he findings of their study, “Whole exome sequencing of rare variants in EIF4G1 and VPS35 in Parkinson disease,” were published online this month in the journal Neurology.
Led by senior author Jeffery M. Vance, M.D., Ph.D., professor of human genetics and neurology, the investigators are among the first to use whole exome sequencing to evaluate rare variants in Parkinson disease. The journal recognized the accomplishment with an accompanying editorial, “The importance of rare DNA variation in neurologic disease.”
Parkinson disease is the second most common neurodegenerative brain disorder, affecting about 2 percent of the population over age 65.
In addition to Vance, other UM coauthors on the study included first author Karen Nuytemans, Ph.D., Vance’s post-doctoral fellow, Liyong Wang, Ph.D., research assistant professor, Stephan Züchner, M.D., Ph.D., associate professor of human genetics and neurology and Interim Chair of the Dr. John T. Macdonald Foundation Department of Human Genetics, Gary W. Beecham, Ph.D., assistant professor of human genetics, Eden R. Martin, Ph.D., professor of human genetics, William K. Scott, Ph.D., professor of human genetics, Guney Bademci, M.D., former assistant scientist, Vanessa Inchausti, research associate, Amy Dressen, former senior research analyst, Daniel D. Kinnamon, M.S., student research assistant, and Arpit Mehta, M.S., senior systems analyst.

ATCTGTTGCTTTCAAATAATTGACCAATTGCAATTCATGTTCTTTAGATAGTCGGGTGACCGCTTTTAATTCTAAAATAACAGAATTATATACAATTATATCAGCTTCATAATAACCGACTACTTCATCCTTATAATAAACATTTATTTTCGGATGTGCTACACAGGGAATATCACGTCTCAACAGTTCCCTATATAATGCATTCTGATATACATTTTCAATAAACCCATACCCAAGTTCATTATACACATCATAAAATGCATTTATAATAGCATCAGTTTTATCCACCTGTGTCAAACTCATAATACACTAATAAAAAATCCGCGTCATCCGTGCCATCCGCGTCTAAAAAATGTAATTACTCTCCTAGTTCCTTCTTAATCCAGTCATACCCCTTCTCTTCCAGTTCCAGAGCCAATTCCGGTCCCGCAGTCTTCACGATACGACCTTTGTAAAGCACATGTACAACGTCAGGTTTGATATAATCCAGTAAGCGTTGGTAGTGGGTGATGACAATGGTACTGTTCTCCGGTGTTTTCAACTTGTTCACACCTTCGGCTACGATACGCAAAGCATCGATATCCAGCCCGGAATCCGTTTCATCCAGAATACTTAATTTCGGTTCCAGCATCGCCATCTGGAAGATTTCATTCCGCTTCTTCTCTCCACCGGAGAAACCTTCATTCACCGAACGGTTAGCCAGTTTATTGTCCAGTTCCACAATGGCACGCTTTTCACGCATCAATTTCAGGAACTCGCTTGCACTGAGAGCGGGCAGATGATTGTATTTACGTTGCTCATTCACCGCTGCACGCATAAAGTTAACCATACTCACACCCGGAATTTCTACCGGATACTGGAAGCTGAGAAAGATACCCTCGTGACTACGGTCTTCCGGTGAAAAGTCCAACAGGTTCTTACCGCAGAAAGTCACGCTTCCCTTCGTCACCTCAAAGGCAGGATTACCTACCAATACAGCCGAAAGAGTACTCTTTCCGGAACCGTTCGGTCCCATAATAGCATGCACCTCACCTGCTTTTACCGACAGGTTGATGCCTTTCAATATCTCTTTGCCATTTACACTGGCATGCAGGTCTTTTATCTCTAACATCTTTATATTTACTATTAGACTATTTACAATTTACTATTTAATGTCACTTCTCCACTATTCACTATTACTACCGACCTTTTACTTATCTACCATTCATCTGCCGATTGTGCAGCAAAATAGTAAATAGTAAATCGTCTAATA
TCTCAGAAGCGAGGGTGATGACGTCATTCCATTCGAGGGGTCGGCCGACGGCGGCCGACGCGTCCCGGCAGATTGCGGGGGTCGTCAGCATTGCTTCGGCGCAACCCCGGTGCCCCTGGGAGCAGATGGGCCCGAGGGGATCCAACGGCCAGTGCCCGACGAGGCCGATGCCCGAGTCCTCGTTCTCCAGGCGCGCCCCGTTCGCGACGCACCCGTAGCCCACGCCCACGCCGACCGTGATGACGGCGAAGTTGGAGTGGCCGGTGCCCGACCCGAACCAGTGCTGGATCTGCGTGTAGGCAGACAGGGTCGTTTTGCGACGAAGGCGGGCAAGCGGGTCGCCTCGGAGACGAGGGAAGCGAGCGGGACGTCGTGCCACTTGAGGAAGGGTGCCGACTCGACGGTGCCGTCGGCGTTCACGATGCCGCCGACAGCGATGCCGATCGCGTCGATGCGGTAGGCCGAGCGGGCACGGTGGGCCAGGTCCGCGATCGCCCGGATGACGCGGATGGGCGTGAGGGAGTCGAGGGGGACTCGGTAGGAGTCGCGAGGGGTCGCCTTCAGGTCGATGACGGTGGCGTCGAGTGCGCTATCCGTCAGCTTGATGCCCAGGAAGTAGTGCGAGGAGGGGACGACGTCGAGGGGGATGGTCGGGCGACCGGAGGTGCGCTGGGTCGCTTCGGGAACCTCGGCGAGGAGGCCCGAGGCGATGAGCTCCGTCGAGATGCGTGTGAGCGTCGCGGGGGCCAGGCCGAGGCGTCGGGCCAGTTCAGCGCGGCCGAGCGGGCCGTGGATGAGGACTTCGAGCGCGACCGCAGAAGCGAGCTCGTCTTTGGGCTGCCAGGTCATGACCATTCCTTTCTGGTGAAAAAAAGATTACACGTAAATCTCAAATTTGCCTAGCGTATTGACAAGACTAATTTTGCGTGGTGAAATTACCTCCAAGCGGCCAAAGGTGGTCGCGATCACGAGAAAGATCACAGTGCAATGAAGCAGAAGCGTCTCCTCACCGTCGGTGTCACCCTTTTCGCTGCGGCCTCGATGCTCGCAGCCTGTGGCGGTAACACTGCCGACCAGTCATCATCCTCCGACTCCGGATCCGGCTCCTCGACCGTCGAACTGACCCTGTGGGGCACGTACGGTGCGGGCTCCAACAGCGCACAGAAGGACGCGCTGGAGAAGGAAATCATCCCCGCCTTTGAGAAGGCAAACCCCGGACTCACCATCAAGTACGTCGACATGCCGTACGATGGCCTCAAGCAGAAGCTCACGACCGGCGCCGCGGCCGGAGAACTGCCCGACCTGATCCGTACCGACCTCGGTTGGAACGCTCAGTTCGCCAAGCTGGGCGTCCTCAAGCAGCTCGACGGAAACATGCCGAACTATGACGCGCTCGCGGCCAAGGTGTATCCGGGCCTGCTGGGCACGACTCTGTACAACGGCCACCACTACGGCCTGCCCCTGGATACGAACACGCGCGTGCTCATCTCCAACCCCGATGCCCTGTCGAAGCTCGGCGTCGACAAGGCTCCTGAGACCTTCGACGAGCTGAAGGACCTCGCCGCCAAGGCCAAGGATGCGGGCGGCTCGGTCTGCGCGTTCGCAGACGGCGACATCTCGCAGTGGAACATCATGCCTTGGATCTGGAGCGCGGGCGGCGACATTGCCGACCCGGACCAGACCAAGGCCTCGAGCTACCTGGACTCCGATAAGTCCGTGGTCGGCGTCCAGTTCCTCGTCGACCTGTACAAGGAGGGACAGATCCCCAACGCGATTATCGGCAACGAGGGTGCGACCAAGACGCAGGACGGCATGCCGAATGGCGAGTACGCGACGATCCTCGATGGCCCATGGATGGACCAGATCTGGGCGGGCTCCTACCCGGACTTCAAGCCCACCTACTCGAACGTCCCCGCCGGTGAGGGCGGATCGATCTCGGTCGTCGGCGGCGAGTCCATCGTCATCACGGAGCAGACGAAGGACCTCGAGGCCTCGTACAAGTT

“We hope that identification of these rare variants through whole exome sequencing will help the field determine which genes, and more specifically which variants with low frequency but higher chance of causing disease, are involved in Parkinson disease,” said Vance, who serves as Director and primary principal investigator of the NIH Morris K. Udall Parkinson Disease Research Center of Excellence, now in its 13th year of funding. He is an internationally recognized leader in identifying genes associated with neurodegenerative diseases, such as Parkinson and Charcot-Marie-Tooth disease.
Vance and his team performed whole exome sequencing on 213 Parkinson patients and 272 control individuals. They set out to use the advantages of whole exome sequencing to investigate the genetic involvement of the recently identified genes EIF4G1 and VPS35 in the development of Parkinson disease, both on a single variant and gene level.
The results confirmed a variation in the gene EIF4G1 appeared to be a strong risk factor for developing Parkinson disease. Other rare variants could not be ruled out as being causal. But there was no evidence for overall contribution in either VPS35 or EIF4G1 in the researchers’ dataset.
The researchers of the Miami Udall Center have expanded the group of patients and control individuals in their study to a total of 850 and will continue to analyze the vast amount of rare variants they identified in known Parkinson disease genes, as well as compare the data in both groups to identify new candidate genes for Parkinson disease.
University of Miami